No offence intended but I’m uninterested in why any of you don’t like sport. I’ve been hearing it long and loud from my fellow arty-farty types my entire life. I get that you’re an oppressed minority. I feel for you. But enough already! Let us sport obsessives bond for a bit. And, yes, I will delete anti-sport diatribes.
So fellow sport lovers—time to share that love!
NB The first image is of Sir Clyde Walcott who died earlier this year. He was one of the greats of West Indian cricket. Bless him.
The second is of the Australian women’s basketball team winning the world cup. Bless ’em.
- It’s particularly weird as I’ve hardly blogged sport at all this year. Very little mention of cricket, the World Cup, or the Tour de France; pretty much nothing about the Liberty’s unhappy WNBA season, and hardly any mention of all the various Australian triumphs this year. I’ve been busy, okay? [↩]
My favorite sports are soccer and the Olympics. I can occasionally by arsed (hehe) to watch basketball, especially since my team (GO SPURS GO) started winning championships. My two best friends make me look pitiful in the basketball arena, however. I love watching Olympics because I love how all the countries come together for one big event, and how the whole world, in some way or other, is involved. And I love the kickass opening ceremonies. I also love that, for the most part, Olympic athletes seem to be down to earth and normal, in spite of being famous. I like seeing them fool around and celebrate, like at the free skate and at the closing ceremony.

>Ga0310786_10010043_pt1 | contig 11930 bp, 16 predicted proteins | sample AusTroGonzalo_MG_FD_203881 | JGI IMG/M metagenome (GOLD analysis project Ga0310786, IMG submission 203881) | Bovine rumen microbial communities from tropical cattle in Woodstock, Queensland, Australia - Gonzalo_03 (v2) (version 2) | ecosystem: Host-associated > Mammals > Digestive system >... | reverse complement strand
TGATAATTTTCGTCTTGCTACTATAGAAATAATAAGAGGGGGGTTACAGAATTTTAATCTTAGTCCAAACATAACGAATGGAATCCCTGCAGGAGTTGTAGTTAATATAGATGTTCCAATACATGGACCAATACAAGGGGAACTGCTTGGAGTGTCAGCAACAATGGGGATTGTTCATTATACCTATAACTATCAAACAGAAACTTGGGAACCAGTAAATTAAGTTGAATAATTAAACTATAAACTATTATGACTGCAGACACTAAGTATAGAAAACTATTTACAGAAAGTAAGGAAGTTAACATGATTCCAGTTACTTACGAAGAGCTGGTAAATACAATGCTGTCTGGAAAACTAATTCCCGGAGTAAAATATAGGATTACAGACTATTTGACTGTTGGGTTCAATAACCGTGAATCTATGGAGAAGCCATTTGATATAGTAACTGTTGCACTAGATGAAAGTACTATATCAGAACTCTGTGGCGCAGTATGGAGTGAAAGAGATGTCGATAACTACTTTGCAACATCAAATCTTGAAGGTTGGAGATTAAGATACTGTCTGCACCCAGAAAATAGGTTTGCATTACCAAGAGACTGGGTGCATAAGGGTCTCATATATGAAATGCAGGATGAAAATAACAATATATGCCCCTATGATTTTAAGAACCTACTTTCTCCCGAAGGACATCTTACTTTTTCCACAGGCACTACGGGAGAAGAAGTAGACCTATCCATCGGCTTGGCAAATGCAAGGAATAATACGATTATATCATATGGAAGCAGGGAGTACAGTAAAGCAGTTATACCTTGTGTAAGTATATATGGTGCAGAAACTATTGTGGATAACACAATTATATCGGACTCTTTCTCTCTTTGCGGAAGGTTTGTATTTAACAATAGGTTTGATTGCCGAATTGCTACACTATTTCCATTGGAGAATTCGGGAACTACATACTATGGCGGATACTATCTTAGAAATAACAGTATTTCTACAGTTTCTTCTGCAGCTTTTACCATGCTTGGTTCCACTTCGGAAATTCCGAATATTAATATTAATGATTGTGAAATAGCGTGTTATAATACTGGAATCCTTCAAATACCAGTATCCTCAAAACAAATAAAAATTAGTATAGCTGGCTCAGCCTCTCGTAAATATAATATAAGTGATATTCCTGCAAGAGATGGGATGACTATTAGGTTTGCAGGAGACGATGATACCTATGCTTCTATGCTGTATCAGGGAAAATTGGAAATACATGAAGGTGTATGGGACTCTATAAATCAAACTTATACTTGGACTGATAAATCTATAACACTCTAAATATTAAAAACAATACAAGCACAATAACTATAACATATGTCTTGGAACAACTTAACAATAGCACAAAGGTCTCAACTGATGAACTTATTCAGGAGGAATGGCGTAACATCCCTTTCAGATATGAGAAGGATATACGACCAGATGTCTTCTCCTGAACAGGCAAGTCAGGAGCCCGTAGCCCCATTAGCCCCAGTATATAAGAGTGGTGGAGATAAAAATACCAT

Soccer (is it football in Oz?) is the. best. sport. EVER. I used to play it. Unfortunately, the intramurals program at my college is rather lacking, and I haven’t played on an actual team for nearly two years. But one of my favorite things about soccer was the team feeling. We all came together, even if we weren’t people who normally hung out together during the school day, and we put so much effort into these games. My senior year of high school, my team was scheduled to play in a tourney, but in the end, so many players got cut due to injuries or grades that we only had eight players. we were jv2, the lowest level team at the school, and nobody expected us to do too much, especially not with eight players. we played five games. we lost two, tied two, and won one. it was the best day of our lives. we came in fifth out of seven teams, which just seemed so amazing. the eight of us played harder that day than we’d ever played (and i lost a toenail to the cause :P). i can’t explain why, precisely, but it was the best day ever. we’d placed ahead of two teams with only eight players!! i still get so happy just thinking about it.